Step 5: Attaching the Furniture Feet

The next stage is putting on the furniture feet. Keep in mind that they are not used for their original purpose in this project; they actually face upwards to provide holes (sockets) for the dome nuts on the T mount.
First the double sided tape on the back of the feet was removed and care was taken to make sure no residue was left. Then the 3 feet were placed on the board and the T mount was placed in position with the T nuts perfectly placed in the holes. The arrangement was slid around on the board to place the feet with equal spacing from the edges and then the position of the rear middle foot (the longer arm of the T) was marked with 3 small pieces of masking tape.
The board was cleared of parts and a smaller circle of paint was removed with a small sanding attachment in the Dremel. This was to make sure that the Araldite would stick to the bamboo and not just the paint, care was taken to ensure that sufficient painted area was left to allow the foot to slide around to allow positioning before the adhesive sets.
This first foot defines the other two in the front corners of the board, it's position is not as critical so you can use 5 minute Araldite to glue it down. Be careful not to use too much glue; if some comes through the hole in the middle of the foot it could interfere with the seating of the dome nut. Use the T mount and some weight (~2 - 4 Kg) to put pressure on the foot while it is setting.
After the first foot is firmly attached then repeat the the masking tape markers and sanding off the paint with both the front two corner feet. (See photograph). This time glue with ordinary slow set Araldite; you need time to make sure you can get both those two feet in the exact alignment with the T mount. Once you have them in position under the T mount place some weight on top; any ~2 - 4 Kg. weight will do (see photograph) make sure all the the dome nuts are perfectly seated and leave it in a safe place to set.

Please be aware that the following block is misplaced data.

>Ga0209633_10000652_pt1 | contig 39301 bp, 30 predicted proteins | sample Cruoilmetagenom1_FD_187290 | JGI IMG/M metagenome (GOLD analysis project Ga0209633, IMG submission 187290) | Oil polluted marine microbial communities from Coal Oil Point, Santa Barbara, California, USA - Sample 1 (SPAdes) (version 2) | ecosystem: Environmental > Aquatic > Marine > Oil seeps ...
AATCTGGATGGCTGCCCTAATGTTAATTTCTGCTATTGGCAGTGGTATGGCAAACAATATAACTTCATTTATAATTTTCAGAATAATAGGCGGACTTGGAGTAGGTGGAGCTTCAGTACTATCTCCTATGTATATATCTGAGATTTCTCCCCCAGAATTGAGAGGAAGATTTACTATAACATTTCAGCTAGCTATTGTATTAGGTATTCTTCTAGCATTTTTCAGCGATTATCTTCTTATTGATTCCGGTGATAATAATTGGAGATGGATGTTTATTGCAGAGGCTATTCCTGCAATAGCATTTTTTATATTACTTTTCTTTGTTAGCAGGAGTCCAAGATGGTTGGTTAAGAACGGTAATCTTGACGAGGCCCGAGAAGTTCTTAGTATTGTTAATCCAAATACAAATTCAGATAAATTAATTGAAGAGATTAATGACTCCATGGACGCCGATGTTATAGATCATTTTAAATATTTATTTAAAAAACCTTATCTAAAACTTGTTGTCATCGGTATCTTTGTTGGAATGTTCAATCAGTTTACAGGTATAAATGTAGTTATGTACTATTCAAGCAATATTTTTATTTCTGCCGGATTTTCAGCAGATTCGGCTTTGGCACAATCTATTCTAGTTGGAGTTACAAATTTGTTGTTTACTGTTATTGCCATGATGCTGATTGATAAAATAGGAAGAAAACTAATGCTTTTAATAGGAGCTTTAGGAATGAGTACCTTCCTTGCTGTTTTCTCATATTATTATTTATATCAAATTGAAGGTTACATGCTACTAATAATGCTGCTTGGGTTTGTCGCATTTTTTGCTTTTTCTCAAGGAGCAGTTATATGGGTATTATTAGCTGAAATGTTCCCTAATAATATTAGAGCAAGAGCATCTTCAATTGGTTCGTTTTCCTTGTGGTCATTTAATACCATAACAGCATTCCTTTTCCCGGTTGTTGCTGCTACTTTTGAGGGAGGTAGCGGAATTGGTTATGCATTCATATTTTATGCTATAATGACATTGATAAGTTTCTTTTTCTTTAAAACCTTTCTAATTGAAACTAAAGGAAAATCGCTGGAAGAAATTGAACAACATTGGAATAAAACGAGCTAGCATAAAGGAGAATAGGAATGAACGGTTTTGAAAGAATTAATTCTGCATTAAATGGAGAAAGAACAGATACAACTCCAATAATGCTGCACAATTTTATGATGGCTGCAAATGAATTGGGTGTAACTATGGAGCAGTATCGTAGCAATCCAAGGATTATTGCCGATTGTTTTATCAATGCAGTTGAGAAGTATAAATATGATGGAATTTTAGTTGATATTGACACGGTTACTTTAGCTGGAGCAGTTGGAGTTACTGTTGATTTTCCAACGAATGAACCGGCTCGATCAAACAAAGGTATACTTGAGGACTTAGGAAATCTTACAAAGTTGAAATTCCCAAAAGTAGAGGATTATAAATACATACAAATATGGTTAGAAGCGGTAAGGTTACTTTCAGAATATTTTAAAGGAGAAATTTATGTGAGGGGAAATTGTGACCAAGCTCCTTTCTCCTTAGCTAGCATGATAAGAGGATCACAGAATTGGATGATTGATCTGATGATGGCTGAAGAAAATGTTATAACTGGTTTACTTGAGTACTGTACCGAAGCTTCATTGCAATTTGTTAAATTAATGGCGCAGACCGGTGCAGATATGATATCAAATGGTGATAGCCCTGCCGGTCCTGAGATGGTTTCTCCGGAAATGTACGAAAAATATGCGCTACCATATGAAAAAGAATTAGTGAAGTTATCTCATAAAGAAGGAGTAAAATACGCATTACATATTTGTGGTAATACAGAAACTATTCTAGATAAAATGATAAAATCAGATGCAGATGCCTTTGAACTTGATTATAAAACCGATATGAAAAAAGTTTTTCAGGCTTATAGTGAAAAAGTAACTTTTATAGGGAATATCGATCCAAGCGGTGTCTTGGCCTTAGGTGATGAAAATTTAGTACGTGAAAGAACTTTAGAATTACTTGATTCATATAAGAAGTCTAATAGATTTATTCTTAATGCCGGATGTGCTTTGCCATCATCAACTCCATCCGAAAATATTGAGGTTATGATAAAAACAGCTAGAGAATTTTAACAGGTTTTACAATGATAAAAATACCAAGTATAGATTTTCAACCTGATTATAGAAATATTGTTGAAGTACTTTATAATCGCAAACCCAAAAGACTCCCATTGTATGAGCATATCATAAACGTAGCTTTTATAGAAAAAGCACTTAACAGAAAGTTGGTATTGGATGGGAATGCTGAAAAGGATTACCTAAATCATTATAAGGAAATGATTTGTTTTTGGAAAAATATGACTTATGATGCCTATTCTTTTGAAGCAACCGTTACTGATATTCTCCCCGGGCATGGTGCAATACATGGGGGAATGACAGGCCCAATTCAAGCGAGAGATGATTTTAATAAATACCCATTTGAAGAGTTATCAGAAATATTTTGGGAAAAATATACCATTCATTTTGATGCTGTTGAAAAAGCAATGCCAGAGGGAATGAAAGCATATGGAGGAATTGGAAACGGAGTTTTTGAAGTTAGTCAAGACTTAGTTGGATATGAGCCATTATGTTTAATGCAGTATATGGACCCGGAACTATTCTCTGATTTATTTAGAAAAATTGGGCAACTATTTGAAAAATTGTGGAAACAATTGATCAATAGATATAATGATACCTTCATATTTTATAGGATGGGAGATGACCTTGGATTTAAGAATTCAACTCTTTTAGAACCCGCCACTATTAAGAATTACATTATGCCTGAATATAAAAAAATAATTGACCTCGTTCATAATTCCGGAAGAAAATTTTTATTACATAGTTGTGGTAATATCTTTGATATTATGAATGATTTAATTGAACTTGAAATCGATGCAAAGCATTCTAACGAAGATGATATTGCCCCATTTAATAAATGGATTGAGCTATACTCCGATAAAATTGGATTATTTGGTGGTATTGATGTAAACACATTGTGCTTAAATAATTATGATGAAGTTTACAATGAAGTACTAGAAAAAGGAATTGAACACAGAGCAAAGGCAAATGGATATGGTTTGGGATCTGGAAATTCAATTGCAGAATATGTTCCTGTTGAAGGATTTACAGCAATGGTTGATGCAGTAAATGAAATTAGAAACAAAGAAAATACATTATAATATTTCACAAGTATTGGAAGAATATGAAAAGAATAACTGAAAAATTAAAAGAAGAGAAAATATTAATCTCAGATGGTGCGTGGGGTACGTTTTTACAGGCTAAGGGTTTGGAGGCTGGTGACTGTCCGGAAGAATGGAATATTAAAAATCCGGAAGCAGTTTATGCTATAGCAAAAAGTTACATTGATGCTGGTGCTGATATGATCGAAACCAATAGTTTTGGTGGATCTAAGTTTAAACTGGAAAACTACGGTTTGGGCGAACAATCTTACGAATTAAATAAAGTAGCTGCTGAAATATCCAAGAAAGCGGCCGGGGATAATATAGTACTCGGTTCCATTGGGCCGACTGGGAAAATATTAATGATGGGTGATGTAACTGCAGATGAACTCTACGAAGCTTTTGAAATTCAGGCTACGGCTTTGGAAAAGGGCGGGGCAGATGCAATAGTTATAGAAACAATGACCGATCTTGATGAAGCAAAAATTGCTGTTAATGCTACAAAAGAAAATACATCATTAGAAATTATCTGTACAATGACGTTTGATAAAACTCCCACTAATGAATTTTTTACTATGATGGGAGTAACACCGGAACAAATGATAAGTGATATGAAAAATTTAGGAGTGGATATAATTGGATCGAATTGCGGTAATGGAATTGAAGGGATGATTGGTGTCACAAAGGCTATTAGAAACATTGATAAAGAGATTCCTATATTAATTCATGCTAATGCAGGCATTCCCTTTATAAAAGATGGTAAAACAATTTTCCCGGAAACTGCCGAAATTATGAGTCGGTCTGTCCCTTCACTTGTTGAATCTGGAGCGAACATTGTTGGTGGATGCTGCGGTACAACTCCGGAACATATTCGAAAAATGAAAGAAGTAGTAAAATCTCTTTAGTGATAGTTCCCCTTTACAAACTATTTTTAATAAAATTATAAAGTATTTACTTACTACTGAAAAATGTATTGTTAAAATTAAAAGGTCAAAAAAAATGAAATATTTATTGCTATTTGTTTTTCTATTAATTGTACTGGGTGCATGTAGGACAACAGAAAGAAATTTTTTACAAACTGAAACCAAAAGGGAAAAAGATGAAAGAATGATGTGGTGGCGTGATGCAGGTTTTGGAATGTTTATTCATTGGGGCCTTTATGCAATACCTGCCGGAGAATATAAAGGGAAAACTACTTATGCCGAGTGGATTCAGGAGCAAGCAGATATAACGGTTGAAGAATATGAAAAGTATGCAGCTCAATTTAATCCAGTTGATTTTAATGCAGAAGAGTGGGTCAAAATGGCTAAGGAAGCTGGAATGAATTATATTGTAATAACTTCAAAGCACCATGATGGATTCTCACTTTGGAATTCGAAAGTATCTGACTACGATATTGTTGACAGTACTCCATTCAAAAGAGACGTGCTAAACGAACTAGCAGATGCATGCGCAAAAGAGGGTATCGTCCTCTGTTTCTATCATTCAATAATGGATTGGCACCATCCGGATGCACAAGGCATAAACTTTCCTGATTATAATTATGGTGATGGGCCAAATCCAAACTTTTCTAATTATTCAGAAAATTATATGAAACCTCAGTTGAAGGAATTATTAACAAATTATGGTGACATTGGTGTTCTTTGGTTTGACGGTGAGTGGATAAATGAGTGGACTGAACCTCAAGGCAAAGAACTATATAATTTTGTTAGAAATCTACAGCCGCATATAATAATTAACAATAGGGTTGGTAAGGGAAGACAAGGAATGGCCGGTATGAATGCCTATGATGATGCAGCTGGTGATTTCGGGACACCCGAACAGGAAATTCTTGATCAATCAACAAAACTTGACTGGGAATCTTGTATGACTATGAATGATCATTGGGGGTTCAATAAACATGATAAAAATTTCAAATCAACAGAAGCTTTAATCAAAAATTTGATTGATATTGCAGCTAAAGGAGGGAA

Cool build, I'm designing something similar, hopefully building it sometime next month. My one concern on your setup is that it could get knocked over if the camera or tripod is jostled (the cupping being rather shallow). I'm toying with a clamping system, as safety wire still wouldn't help much with toppling.
Actually the camera and T mount are only on the base for the short time while I am taking a shot. I keep the strap around my neck the whole time and most of the time the camera, and attached T mount, are resting comfortably and safely on my tummy. In this position the T mount actually makes it easier to access the camera menu and change settings, the mount keeps the camera orientated while buttons are pressed.<br> The only time I have a worry about sliding is if I am taking pictures at a steep angle, greater than ~15 degrees. Even then the camera is in no danger, it just means I cannot use the OB-Pod to get that shot.<br> I am working on improvements that will solve this problem and also make the design more stable (OB-Pod Mark II ?). In fact the last few of the parts I need arrived a couple of nights ago from China.<br> Keep in mind that any clamping system has to be able to be activated and deactivated with no force or vibration. I evaluated about 5 different systems before I came up with what I am using in Mark II.<br> I hope to have it up soon so perhaps you can take advantage of the new design.<br>
Nice photos ;) Very well made ible :D

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